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Adult Parent or Guardian

A Guide to Services for Special Needs Adults–An Overview

This is blog post is one in a series by contributing blogger Heather Johnson.


Once you have your waiver, you are eligible to start receiving services. This blog series will explain and explore some of the more popular services, but before we get into specifics, here are some general things to know:

*If your waiver has a cap, you cannot go over that amount of money. This sometimes means making hard choices, such as between summer camp or respite. Also, keep in mind that if you are at the cap, you still might have to make hard choices in July when the new fiscal year begins, because services can increase in price between one year and the next. Always be prepared to have to re-evaluate your services regularly based on cost.

*Putting services in place is not a fast process. Usually it takes three to six weeks to begin services. The first thing that happens is you’ll have a meeting with your supports coordinator (SC) to discuss what the needs are and what options are available. Next, your supports coordinator will send out referral packets to provider agencies, which basically serves to give basic information about the individual to see if the provider has vacancies or a staffing match. After that has been established, you’ll either take a tour of the facility so everyone can meet each other, or have an intake meeting at home. If everyone on the team agrees, a start date will be established. The SC will then do what is called a critical revision to the individual support plan (ISP) to start the service, and submit it to the county. The county Administrative Entity (AE) requires at least ten business days to approve a service; keep that in mind when beginning services. In emergent situations this can be circumvented, but is not recommended.

*You will not get paid money from the county or federal government. Many people have the idea that they will get a lump sum of money to spend as they see fit. The process is this: once you have a service in place, the provider bills the waiver directly. There are some options for more control in terms of hiring staff or becoming an agency-with-choice provider, which are very complicated but work for some incredibly organized individuals with time to invest. For more information on PPL (a company that provides alternative service arrangements) and agency-with-choice (AWC) providers, reach out to your supports coordinator.

*Primary caregivers, in the majority of situations, cannot also be staff. Unfortunately, you can’t be paid to provide care to your child. Sometimes a family member can get hired by a provider to provide services, but rarely ever the primary caregiver.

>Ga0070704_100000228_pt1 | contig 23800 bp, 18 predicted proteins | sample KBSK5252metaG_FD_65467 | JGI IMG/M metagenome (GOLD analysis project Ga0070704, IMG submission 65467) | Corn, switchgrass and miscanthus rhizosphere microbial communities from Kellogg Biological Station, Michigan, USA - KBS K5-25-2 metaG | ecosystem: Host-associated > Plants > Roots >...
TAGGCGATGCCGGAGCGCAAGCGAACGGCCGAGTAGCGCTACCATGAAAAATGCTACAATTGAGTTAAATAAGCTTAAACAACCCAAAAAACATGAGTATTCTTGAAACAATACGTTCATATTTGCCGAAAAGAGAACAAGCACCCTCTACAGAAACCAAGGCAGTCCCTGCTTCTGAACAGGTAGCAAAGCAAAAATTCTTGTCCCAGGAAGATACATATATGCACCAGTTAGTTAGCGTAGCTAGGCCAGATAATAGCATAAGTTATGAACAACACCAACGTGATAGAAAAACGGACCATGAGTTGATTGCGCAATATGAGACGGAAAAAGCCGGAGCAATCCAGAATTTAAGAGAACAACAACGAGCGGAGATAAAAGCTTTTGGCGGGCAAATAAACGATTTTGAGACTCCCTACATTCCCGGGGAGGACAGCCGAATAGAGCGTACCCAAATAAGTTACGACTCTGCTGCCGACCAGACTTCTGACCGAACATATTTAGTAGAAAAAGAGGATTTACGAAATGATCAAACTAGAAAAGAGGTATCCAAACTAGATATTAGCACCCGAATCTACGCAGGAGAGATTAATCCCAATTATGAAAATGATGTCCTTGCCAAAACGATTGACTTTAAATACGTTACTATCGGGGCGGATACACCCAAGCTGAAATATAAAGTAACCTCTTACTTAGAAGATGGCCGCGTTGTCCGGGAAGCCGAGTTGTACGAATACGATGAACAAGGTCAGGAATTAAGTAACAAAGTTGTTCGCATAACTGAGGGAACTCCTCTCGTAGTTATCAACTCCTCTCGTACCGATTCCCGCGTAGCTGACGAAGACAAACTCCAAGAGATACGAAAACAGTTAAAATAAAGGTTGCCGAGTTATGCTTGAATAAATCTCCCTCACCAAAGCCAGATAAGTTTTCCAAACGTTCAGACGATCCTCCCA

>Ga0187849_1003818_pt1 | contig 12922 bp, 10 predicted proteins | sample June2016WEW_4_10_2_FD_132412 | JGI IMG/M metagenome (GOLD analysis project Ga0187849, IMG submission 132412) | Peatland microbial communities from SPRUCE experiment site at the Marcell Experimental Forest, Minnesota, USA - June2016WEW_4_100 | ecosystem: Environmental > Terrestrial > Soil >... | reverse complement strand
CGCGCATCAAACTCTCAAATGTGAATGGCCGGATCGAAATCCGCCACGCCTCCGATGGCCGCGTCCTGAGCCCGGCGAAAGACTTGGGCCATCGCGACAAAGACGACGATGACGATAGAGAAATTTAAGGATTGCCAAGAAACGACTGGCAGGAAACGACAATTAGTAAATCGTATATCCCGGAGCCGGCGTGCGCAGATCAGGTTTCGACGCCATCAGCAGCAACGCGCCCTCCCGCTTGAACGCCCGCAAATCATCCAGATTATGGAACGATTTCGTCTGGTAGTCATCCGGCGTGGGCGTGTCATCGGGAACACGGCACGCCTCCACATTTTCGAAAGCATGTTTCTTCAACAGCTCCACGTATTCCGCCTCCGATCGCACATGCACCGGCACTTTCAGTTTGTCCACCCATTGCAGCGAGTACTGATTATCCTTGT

*There are sometimes qualifications that have to be met before certain services can be provided. For example, if an individual should need nursing, a letter of medical necessity is required from the doctor as well as a denial letter from the insurance company. For job services, the person must have gone through the office of vocational rehabilitation (OVR) and obtain documentation that either the 90 days of services have been used or the person is not a good fit for OVR. The reason for this is the waiver is the payer of last resort-if there are any other possible funding streams for any service we have to attempt to go that route first.

*Consolidated waivers are incredibly scarce. It’s a lovely idea to have your adult child fly out on their own by moving into a community living arrangement (called a CLA or group home) and having a job while you still live at home and are healthy, and ideally, that would happen for everyone. Unfortunately, there just isn’t enough money to go around. Right now, some people in dire situations do not have services because funding is not available. If an individual is safe where they are, they will not be prioritized for community placement. I apologize for the harsh truth; the funding is controlled at the government level. If we as a community really want change for our adult loved ones with disabilities, we all need to get on the phone with our legislators and demand funding for Medical Assistance, it’s the only way to get the money we need.

As always, should you have questions about waiver funding you can contact your Supports Coordinator, your county Administrative Entity, or me.

Heather Johnson is a Supports Coordinator Supervisor at The Arc Alliance, a nonprofit organization supporting families and individuals of all ages with developmental and other disabilities. In addition to her personal experience as a family member of those with special needs, she has been working for 18 years in all areas of the special needs community. Heather is one of the guest bloggers who will periodically post information for Kokua Network members.